What was clear from the start of our leadership discussion, joined by Jacob Maroga, the former Eskom chief, was that all administrative situations need to be viewed within a current and broader context.
Some may consider this to be a cop-out song sung by leaders who are deemed to have failed, even though they were placed in a situation and organisation, potentially beyond their personal influence. In other words, the context of the situation rendered it almost impossible for the leader to succeed, as Maroga claim happened to him, and many other heads of state-owned enterprises (SOEs).
Over and above this, there is the context of media reporting to also consider – how much is factually sound versus sensationally driven?
We commented on the past week where we have seen the media running with sensationalised headlines about Helen Zille and internal issues in the DA, where context was certainly everything but there was actually little to be had.
Still, there are egos at play and positioning for power taking place, and from a leadership point of view, Zille needs to do something to bring back the balance.
Chris Griffith, the Anglo American Platinum chief executive, made a leadership blunder and had to apologise for his recent statements about executive pay.
This reiterated the need for leaders to be in touch with their current context and to remain in control of their emotions at all times. We commended Griffith for apologising, but the damage was already done, especially inside a broader environment where there exists a trust deficit between management and labour, even employees and management.
Disunity within trade union federation Cosatu was also noted and discussed as a challenging leadership situation.
A positive leadership story touched on was the India election results and victory for Narendra Modi, the head of the conservative, pro-business Bharatiya Janata Party.
This is a situation to watch closely. And, so too, Maroga’s tenure as chief executive of Eskom has a certain context.
While admitting that it was not the most successful period in the public utility’s history, he was able to assist us to understand why this happened by citing contextual details we are quick to forget when our lights do not switch on at night. These included policy decisions in the late 1990s that have ultimately led to any new leader being on the backfoot from the beginning of their term in office.
He also highlighted that historically what assisted SOEs to function so well was a combination of three things:
First, an integrated framework that allows all SOEs to function together;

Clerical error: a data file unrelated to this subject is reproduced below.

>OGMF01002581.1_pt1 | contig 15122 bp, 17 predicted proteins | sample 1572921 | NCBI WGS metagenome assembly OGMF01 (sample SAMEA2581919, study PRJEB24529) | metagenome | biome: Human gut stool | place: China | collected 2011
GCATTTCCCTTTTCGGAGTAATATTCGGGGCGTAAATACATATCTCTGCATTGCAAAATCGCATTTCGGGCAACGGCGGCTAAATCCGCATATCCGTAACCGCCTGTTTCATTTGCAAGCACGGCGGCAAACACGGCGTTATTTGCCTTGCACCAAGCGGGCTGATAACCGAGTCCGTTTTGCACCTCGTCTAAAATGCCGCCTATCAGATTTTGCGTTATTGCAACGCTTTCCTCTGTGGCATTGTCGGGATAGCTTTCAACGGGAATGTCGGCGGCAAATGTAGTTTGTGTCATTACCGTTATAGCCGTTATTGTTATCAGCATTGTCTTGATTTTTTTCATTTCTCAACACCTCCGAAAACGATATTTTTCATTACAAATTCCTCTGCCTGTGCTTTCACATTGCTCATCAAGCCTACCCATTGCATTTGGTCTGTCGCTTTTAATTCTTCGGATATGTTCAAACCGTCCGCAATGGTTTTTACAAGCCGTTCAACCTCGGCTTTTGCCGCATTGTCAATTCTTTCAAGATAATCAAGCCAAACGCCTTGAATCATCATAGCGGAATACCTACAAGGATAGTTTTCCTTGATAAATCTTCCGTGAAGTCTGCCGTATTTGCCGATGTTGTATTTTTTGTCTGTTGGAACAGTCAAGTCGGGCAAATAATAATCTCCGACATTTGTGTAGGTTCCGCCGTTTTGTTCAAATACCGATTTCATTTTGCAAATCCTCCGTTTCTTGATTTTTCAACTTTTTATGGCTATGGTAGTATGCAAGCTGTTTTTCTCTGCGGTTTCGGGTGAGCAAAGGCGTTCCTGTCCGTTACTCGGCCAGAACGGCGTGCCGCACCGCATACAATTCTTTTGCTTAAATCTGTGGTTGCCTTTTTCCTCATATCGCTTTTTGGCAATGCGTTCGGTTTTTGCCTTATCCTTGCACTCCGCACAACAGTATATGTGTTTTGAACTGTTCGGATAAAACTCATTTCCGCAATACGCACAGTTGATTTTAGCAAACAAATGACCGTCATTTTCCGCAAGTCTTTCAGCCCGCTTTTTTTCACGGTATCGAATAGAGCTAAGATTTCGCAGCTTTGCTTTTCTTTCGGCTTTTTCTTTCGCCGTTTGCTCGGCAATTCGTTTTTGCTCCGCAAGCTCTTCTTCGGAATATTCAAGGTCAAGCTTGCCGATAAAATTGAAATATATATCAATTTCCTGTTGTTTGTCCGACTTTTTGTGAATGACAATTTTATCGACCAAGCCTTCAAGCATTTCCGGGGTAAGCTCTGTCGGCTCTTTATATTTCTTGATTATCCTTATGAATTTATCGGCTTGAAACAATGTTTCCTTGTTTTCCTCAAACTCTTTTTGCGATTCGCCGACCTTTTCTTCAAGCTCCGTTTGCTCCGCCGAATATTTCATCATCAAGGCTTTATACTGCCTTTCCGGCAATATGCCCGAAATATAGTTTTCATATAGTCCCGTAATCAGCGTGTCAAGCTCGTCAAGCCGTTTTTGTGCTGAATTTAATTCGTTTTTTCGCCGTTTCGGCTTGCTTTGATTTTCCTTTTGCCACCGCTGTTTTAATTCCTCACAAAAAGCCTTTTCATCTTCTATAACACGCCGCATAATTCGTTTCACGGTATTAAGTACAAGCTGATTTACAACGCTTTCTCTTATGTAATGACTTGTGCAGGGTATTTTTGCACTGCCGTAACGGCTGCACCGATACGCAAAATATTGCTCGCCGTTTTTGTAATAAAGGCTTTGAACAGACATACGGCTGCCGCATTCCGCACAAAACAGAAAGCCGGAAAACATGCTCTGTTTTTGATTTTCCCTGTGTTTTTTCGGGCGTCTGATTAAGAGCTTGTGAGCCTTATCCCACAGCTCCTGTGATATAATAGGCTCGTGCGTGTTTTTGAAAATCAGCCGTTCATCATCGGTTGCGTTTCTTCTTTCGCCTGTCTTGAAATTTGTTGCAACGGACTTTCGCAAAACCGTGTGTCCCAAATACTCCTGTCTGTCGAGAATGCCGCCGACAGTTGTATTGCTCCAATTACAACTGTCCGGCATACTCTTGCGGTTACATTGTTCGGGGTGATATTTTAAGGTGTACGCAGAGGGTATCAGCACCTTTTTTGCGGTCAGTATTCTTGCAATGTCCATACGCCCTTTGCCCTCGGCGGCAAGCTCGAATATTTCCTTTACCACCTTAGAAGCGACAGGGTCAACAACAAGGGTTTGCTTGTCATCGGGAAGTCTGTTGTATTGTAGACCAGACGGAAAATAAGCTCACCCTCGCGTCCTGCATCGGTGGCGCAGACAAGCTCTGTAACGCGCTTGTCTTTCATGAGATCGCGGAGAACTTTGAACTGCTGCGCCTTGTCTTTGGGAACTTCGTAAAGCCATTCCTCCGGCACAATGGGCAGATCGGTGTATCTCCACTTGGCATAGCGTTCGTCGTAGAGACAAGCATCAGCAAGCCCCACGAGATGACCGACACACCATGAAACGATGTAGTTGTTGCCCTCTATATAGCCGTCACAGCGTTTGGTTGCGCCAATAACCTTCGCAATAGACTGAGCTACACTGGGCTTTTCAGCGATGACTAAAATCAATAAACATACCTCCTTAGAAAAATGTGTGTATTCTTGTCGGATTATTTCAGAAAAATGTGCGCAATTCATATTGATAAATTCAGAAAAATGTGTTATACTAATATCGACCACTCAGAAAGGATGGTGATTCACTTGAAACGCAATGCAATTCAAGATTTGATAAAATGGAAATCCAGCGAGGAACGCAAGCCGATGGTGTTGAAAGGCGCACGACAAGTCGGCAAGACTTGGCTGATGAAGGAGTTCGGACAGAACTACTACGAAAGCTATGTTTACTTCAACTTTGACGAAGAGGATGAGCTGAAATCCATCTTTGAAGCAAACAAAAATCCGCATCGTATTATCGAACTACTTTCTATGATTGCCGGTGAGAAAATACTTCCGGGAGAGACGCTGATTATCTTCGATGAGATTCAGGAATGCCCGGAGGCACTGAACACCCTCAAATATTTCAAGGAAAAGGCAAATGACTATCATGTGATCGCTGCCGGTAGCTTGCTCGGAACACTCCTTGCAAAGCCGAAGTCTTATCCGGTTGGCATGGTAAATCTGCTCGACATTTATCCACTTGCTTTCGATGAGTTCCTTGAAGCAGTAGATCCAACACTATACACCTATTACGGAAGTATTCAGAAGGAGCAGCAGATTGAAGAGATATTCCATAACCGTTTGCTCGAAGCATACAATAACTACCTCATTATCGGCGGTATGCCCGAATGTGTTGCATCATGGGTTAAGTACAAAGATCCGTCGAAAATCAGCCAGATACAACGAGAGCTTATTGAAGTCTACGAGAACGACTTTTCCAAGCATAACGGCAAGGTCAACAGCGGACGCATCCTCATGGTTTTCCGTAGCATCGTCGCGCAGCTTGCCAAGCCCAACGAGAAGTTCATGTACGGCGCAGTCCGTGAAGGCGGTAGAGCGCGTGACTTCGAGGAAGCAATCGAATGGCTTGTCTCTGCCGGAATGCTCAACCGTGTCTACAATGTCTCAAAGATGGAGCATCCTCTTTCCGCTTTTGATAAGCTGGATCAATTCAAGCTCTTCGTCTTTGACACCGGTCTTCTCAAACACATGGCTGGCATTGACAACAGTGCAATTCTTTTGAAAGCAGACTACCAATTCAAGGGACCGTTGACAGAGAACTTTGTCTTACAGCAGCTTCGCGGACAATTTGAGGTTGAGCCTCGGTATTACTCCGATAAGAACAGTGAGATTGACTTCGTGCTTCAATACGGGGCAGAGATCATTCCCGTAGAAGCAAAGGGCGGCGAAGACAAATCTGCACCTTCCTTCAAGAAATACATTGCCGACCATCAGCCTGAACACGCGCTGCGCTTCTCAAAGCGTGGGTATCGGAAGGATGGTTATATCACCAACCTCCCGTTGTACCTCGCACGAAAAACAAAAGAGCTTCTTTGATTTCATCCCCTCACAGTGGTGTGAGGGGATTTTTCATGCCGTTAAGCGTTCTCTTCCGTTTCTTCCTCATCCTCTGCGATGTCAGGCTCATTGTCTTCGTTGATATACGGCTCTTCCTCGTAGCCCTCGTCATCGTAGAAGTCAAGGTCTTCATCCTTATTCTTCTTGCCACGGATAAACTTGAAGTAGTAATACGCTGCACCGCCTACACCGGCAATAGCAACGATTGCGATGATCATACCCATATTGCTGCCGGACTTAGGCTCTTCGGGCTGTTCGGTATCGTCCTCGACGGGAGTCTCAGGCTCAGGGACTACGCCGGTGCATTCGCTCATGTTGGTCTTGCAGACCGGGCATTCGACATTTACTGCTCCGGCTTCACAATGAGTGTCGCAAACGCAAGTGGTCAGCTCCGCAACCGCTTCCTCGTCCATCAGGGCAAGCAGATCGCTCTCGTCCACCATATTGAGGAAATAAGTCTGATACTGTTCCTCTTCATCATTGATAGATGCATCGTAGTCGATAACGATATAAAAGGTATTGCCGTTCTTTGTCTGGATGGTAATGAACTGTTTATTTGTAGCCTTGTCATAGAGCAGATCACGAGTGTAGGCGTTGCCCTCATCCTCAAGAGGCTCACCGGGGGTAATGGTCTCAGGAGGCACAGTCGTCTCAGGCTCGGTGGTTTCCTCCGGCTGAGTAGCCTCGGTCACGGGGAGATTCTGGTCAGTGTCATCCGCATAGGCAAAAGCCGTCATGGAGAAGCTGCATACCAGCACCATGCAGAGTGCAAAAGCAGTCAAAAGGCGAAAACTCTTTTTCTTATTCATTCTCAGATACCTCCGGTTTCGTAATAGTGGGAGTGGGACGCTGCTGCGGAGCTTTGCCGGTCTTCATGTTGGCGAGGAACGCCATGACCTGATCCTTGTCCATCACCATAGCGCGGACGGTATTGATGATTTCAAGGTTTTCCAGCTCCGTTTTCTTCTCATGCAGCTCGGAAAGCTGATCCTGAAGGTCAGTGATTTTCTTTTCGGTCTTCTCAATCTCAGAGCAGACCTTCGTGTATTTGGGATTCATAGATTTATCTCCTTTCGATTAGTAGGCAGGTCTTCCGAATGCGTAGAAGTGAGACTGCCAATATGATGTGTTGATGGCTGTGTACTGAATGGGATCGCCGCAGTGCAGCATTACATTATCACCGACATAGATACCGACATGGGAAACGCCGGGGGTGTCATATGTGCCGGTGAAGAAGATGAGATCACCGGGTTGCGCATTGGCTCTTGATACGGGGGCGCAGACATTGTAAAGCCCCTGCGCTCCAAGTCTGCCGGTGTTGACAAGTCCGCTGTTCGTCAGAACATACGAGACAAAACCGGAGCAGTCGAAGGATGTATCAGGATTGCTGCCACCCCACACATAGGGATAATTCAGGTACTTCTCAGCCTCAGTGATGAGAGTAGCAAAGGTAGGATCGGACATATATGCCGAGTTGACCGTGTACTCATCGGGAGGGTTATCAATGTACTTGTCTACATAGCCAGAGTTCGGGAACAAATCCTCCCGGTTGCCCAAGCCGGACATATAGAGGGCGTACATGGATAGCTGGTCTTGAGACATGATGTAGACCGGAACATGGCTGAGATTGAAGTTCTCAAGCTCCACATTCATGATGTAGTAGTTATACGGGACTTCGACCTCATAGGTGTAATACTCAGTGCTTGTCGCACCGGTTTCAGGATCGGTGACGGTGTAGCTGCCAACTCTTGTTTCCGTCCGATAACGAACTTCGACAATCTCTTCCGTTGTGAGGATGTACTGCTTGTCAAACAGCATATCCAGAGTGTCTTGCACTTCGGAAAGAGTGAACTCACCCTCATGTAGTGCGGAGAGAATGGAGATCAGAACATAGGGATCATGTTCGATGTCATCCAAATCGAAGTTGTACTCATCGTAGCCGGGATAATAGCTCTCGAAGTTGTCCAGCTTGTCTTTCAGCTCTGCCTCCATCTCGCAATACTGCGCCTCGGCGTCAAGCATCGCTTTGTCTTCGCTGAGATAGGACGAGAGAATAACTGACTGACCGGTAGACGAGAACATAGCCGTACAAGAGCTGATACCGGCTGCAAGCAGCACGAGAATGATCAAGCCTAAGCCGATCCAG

Second, individuals who are highly educated, who are specialised in their fields;
Third, tenure – sufficient time to allow your vision as a leader to become reality.
So policy decisions and moving away from an established leadership framework that has served the entire SOE environment well for many years, did not help the former chief executive or others as leaders.
Maroga’s view is that it was a loss that Brian Dames had to leave after only three years at the helm. Why? Again, point three aforementioned was not adhered to. He said that it was a shame to lose him so soon.
He gave good insights into leadership that also spoke to the kind of leader that Eskom should look for next. The country cannot afford to make a mistake in this appointment.
Adriaan Groenewald: Context is crucial. Controlling emotions are important. During the “development” part of the show we discussed that people follow for at least four reasons, one being an emotional connection with the leader (Full article – Election Leadership Lessons). Maroga commented: “Leaders need to have trust equity with the people. This trust equity is established over time.” Building this trust is crucial in creating that emotional connection with the leader and even organisation.
Did Maroga fail as a leader? One could argue yes, even though he denies this, understandably so. But, would any leader have failed at that time, because of the context mentioned above? Probably, and Government need to return back to some of the principles mentioned during the show. In last week’s interview with Grant Pattison he mentioned the importance of understanding the history of an organisation in order to turn it around. Politicians would do well to embrace this advice (to listen to the Pattison interview by clicking here)
Gareth Armstrong: “When finding one’s self in a leadership position in a big organisation, your sense of leadership is important. There is difference between supervision and leadership: Leadership is creating a context within which people can thrive and perform; [supervision] is when you tell people what to do.” Too often, especially when we are first starting our ascendancy up the corporate ladder, our idea of leadership is different from the realities of such a responsibility. Here Maroga gives us a clear understanding of what is expected from a leader, and what followers expect from their leader.
Leaders who focus on doing what Maroga outlines find that when they then ask something of their followers or need to give instruction, that their followers respond promptly and with a much larger sense of personal responsibility. Why? Because they are following for a different, purer reason and they are self-motivated.
QUOTES OF THE SHOW:
“Leadership is creating an environment, creating a vision where people can see a big and abundant future for themselves, and once they see it, they are the ones that will do what is necessary to make it come to pass.”
Jacob Maroga (watch out for articles on leadership by Jacob Maroga on www.leadershipplatform.com)
“Anger is an acid that can do more harm to the vessel in which it is stored than to anything on which it is poured”
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